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Roman November 3, 2009 at 9:00 pm

Hi Penneyworth,

You said:
“To call ignorance immoral is to utterly change the meaning of morality”

You’re the first person to mention IGNORANCE. No one has said that ignorance is immoral. Especially if all you mean by ignorance is having false beliefs, or lacking true beliefs on important subjects.

In the case of doctors recommending chemotherapy, they may be ignorant but they are not being NEGLIGENT, because they have good evidence for their belief that chemotherapy is effective, even if it is a false belief.

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faithlessgod November 4, 2009 at 5:02 am

Roman

“In the case of doctors recommending chemotherapy, they may be ignorant but they are not being NEGLIGENT, because they have good evidence for their belief that chemotherapy is effective, even if it is a false belief.”
Where is your evidence that it is a false belief? You just said that the doctors have good evidence that chemotherapy is effective and if so it is not a false belief!You look like you are contradicting yourself.

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Roman November 4, 2009 at 5:06 am

Hi faithlessgod,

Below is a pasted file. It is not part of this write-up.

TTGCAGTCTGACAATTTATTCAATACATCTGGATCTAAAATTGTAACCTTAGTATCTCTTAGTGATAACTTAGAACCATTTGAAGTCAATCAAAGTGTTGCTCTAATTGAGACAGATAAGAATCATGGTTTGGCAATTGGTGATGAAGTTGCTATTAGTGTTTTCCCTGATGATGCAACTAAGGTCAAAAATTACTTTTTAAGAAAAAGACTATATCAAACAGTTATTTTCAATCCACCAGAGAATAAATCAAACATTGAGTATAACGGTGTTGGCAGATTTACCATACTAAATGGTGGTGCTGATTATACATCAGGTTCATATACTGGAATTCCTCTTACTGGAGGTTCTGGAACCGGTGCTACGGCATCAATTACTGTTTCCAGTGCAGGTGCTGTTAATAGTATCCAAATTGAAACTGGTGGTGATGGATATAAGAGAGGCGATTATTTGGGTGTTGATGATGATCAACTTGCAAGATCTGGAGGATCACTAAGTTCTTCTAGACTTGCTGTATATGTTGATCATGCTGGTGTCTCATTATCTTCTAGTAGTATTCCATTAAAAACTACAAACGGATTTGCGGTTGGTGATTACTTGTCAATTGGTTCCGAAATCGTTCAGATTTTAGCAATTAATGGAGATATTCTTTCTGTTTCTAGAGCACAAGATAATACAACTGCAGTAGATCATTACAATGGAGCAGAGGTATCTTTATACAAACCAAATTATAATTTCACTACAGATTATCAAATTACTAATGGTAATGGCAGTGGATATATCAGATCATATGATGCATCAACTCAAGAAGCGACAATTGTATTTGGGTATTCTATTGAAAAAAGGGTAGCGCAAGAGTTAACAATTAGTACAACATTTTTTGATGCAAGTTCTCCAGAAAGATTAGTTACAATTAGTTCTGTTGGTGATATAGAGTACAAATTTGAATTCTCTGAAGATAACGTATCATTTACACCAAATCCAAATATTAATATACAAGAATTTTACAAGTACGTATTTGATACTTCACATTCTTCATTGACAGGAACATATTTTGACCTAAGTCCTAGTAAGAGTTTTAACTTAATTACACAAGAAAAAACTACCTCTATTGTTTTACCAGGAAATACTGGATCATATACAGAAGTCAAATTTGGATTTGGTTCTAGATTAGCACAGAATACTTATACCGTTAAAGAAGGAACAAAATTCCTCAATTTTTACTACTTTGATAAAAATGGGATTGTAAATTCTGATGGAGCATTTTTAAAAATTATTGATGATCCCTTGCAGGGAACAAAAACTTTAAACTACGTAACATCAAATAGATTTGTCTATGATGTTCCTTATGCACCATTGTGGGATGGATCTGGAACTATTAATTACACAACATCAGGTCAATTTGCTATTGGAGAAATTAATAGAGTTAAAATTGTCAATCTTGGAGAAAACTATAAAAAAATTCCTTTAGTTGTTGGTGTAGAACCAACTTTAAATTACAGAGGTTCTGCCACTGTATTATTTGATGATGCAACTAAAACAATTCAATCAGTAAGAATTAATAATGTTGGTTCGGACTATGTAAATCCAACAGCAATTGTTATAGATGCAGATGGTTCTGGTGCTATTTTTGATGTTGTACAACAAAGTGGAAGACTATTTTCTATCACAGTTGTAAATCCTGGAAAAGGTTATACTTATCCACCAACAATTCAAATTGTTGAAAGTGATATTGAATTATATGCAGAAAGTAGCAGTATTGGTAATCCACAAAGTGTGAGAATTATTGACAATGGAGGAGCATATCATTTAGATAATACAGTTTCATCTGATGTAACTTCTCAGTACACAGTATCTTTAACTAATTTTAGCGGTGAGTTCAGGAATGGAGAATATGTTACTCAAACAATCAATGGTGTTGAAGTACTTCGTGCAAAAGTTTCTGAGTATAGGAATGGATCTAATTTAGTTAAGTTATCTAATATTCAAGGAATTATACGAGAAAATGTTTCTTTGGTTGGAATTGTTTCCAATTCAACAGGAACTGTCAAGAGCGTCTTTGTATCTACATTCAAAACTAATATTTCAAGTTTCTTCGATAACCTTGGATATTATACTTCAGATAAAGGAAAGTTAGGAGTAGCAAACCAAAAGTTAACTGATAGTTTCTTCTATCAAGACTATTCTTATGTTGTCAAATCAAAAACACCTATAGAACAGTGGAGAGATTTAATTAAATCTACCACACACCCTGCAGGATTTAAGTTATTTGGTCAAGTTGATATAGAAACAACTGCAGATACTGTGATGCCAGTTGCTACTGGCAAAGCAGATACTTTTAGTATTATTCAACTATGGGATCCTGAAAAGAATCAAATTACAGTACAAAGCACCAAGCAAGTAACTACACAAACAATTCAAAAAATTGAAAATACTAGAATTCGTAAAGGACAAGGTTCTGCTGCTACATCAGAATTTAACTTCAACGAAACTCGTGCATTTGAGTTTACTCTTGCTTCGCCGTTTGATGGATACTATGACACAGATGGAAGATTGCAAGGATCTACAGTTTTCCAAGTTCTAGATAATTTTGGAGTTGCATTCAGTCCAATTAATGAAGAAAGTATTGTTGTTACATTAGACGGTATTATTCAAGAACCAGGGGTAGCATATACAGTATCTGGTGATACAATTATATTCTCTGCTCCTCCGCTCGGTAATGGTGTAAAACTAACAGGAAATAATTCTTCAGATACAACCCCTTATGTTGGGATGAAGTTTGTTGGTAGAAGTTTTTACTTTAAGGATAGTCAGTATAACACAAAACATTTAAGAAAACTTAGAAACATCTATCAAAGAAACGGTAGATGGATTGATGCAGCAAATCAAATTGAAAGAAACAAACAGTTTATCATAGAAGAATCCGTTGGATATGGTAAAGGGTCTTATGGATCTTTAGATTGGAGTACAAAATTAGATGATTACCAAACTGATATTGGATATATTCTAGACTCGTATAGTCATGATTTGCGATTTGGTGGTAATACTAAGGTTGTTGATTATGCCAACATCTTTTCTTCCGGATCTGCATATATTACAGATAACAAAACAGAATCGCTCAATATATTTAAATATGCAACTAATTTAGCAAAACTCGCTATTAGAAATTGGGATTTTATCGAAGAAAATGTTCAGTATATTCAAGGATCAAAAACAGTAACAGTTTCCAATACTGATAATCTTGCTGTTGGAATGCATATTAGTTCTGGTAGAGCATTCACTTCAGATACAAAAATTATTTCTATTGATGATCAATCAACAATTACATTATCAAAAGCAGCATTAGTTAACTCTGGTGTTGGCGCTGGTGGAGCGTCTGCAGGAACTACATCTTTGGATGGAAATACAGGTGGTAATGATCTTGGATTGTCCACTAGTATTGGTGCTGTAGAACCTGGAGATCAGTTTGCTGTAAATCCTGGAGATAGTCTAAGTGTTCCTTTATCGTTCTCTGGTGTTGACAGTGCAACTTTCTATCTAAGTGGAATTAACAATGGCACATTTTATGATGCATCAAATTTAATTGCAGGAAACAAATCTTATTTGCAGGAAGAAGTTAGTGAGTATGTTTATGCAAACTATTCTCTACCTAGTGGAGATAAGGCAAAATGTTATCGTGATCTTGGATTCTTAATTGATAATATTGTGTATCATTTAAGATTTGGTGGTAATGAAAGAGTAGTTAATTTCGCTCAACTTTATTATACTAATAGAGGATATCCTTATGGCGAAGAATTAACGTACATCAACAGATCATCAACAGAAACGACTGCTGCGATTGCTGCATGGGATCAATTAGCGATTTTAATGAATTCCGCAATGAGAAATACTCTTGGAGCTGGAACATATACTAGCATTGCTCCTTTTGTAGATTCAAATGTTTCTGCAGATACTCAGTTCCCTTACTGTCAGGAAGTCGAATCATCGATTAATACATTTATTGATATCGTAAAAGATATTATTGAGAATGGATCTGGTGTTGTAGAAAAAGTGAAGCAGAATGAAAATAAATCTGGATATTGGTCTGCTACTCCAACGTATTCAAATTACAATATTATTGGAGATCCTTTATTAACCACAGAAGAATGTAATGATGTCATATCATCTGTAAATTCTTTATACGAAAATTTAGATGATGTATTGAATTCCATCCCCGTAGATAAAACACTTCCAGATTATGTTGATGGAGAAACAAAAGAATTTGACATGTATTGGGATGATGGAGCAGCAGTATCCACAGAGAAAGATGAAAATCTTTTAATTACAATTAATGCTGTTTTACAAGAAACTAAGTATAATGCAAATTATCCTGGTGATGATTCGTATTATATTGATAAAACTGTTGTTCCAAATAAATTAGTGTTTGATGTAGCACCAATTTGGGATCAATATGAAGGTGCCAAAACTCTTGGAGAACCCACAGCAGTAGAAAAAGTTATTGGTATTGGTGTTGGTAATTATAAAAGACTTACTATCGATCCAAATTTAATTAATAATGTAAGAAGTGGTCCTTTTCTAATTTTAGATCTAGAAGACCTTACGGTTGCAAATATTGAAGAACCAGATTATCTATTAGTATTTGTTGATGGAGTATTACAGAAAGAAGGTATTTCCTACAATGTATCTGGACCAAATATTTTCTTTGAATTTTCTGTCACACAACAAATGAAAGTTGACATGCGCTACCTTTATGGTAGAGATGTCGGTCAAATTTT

I was responding to this:

“If scientists discover tomorrow that all cancer can be cured by drinking apple juice in the correct quantities, would you then say that all these years of doctors recommending dangerous chemo therapy has been hideously immoral?”

I interpreted this as a hypothetical scenario in which we discover that chemotherapy is not effective treatment for cancer, instead drinking apple juice in the correct quantities is.

So in the hypothetical scenario their belief is false.

I don’t claim that it is actually false.

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Alonzo Fyfe November 4, 2009 at 8:45 am

Ayer:

My comparison was not to slavery. My comparison was to the intellectual negligence used to defend slavery – the ‘making things up’ about blacks in order to get to the conclusion that the proponent of slavery desires.

Moral culpability comes from making a claim that has the potential to cause harm to others without saying, “Maybe I should double-check my facts and my reasoning, giving those who would be harmed the benefit of the doubt, and making sure I get this right?” This is what I mean by ‘securing one’s beliefs” and failure to do this is morally negligent.

Pennyworth:

I did not call ignorance immoral. In fact, my posting explicitly provides examples in which a person can be ignorant of certain facts without being morally culpable – in the same way that I am ignorant on how to build a dam but am not morally culpable for that ignorance.